When “The Bell Curve” by Charles A. Murray and Richard Herrnstein was published in 1994, I was a junior in college and didn’t know anything about the book except that it had my white literature professors in an uproar. A few of them inveighed against the book’s premise -- the very notion of intelligence as something people possess in varying degrees -- and then the whole controversy eventually died out.
If US and Cuba make a step backwards in their diplomatic relations, Hemingway's legacy can be "in danger" , warn the academics at the 16th International Colloquium Ernest Hemingway in Havana.
The 63-year-old author is known for his opposition to Israel's occupation of Palestinian territories and his support of the peace process. His son Uri was killed fighting in the 2006 Israel-Hezbollah conflict.
It is said that your perception is your reality. This truth is more important to understand than ever since some of us are living in a time when reality is skewed by perceptions shaped by falsehoods from people in power.
These days, when friends ask how I’m doing, I give them an honest answer. I say, “I’m struggling.”
The economic crisis and marital infidelity are keeping such witchcraft practices as Santeria, shamanism and spiritualism alive in Mexico, as shown by the sale of articles said to possess the power to drive away poverty and keep a lover from wandering.
Peru's best-selling author Santiago Roncagliolo is in Bogota to present his Alfaguara prizewinning novel "La Noche de los Alfileres" (Night of the Pins). Violence is very present in his work and particularly Peru's armed conflict.
It isn’t often that economics raises the most profound questions of human existence, but recent work of economists Anne Case and Angus Deaton (husband and wife, both of Princeton University) comes close. You may recall that a few years ago, Case and Deaton reported the startling finding that the death rates of non-Hispanic middle-aged whites had gotten worse — they were dying younger.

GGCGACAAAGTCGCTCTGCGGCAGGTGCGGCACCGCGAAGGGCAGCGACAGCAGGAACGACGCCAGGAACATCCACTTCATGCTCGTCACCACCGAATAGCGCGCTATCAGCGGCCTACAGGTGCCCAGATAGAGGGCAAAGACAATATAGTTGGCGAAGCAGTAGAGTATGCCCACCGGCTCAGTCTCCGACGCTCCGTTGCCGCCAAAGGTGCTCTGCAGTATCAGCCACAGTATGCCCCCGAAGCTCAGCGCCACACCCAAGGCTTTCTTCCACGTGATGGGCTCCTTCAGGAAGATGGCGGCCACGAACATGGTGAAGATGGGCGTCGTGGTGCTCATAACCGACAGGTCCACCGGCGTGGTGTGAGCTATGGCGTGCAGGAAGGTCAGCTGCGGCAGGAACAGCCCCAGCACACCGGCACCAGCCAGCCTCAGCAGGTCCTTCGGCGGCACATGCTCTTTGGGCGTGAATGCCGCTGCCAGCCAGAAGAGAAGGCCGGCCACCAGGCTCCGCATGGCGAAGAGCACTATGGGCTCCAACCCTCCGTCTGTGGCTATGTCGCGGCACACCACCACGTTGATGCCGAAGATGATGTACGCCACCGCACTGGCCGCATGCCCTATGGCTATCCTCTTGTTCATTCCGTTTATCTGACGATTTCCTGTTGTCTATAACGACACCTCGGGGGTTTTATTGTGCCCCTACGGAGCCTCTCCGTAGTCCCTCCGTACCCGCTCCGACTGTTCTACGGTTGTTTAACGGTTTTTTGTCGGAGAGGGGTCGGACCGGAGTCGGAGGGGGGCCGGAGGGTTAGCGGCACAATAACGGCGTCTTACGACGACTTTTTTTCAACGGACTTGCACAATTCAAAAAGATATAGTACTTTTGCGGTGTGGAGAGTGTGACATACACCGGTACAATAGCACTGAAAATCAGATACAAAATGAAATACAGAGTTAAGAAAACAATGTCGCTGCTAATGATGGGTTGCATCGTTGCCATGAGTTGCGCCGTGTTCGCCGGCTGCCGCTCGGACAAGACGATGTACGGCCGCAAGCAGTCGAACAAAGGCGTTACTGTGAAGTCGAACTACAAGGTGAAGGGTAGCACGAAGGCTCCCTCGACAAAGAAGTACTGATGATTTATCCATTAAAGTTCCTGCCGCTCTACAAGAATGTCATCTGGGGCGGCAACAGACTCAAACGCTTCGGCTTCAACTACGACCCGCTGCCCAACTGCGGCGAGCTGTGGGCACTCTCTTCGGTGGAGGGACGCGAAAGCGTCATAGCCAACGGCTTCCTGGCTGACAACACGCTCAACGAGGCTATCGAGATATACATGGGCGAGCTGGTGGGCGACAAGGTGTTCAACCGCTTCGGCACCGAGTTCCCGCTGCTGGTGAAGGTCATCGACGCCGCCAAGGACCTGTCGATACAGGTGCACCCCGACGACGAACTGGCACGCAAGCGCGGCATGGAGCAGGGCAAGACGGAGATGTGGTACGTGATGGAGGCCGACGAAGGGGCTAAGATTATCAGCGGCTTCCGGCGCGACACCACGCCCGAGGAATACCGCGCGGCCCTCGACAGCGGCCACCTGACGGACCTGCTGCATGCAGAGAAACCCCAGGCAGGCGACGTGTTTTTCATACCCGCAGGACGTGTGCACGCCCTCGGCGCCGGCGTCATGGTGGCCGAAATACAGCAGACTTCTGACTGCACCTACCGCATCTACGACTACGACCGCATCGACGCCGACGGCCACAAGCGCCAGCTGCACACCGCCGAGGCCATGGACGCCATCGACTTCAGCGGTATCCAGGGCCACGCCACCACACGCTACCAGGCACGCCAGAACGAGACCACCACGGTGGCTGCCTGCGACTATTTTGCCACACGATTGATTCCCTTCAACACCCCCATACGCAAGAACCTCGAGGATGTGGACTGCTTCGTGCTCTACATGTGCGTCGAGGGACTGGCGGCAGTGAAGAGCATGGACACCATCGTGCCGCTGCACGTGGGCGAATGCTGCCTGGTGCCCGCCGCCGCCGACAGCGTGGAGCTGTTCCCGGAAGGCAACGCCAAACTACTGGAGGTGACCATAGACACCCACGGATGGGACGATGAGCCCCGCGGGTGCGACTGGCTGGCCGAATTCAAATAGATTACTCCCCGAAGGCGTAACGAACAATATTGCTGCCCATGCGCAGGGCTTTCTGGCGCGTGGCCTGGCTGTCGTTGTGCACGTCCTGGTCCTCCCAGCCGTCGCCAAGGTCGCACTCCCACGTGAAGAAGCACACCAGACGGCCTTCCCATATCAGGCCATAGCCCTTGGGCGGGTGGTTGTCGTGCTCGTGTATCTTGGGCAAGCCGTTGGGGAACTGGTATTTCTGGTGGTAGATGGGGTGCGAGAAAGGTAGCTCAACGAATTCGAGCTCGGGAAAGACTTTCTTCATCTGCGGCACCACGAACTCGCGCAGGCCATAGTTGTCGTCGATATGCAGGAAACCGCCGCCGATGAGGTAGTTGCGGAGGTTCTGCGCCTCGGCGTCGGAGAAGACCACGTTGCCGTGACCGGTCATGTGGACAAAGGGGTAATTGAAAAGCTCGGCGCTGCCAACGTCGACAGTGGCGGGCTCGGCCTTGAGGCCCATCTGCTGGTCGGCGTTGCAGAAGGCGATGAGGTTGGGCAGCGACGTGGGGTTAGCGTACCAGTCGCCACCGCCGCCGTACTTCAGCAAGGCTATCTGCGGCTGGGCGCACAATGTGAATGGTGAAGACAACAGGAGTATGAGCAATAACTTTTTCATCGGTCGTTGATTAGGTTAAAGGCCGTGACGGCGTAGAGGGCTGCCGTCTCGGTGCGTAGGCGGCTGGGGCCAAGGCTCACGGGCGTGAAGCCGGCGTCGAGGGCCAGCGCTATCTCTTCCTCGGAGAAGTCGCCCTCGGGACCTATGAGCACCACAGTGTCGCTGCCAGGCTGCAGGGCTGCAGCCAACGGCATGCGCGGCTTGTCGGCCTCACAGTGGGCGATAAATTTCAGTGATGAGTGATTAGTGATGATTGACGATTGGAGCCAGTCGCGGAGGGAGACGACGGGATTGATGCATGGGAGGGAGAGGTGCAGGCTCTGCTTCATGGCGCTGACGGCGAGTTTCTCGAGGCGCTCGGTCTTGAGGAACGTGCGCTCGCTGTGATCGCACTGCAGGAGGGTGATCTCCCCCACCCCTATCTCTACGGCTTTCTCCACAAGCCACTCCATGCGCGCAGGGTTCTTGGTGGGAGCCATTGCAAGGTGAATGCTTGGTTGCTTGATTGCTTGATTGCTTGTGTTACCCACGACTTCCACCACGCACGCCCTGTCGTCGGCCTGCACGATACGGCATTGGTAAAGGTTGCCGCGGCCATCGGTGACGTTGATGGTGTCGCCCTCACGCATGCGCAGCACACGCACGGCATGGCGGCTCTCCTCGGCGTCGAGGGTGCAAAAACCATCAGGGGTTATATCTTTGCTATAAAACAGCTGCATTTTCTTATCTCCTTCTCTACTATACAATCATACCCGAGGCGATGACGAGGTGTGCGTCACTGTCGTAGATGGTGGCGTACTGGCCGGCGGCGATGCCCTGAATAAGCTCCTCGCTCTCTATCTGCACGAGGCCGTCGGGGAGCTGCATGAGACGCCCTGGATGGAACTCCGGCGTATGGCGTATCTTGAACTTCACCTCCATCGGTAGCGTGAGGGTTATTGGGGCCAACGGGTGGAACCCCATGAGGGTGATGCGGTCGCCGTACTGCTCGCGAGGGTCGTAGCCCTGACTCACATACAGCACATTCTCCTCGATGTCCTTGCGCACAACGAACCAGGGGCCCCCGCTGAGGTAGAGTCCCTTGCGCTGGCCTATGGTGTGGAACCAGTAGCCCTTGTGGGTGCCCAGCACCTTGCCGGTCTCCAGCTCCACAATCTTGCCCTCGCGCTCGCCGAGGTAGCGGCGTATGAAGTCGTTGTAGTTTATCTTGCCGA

Past a chalkboard that says, “Come inside to read a good book,” on one side and “Don’t be an asshole!” on the other, you come across a tattered SEPTA Union Strike poster from the early twentieth century, preserved underneath an equally withered-away lamination. A few cautious inches deep inside of this surreal time machine, a pillar manages to stand from the 1890s home of an anarchist feminist writer and speaker who lived near Drexel University.
The Hispanic immigrant community has played a fundamental role in the growth of the city in the last decade. In the streets it is more and more common to hear conversations held in Spanish. However, it seems that this important trend is not reflected in universities. Why? A general crisis in the study of the humanities would be the answer. AL DÍA News spoke with professors from three of the most prominent universities in the city.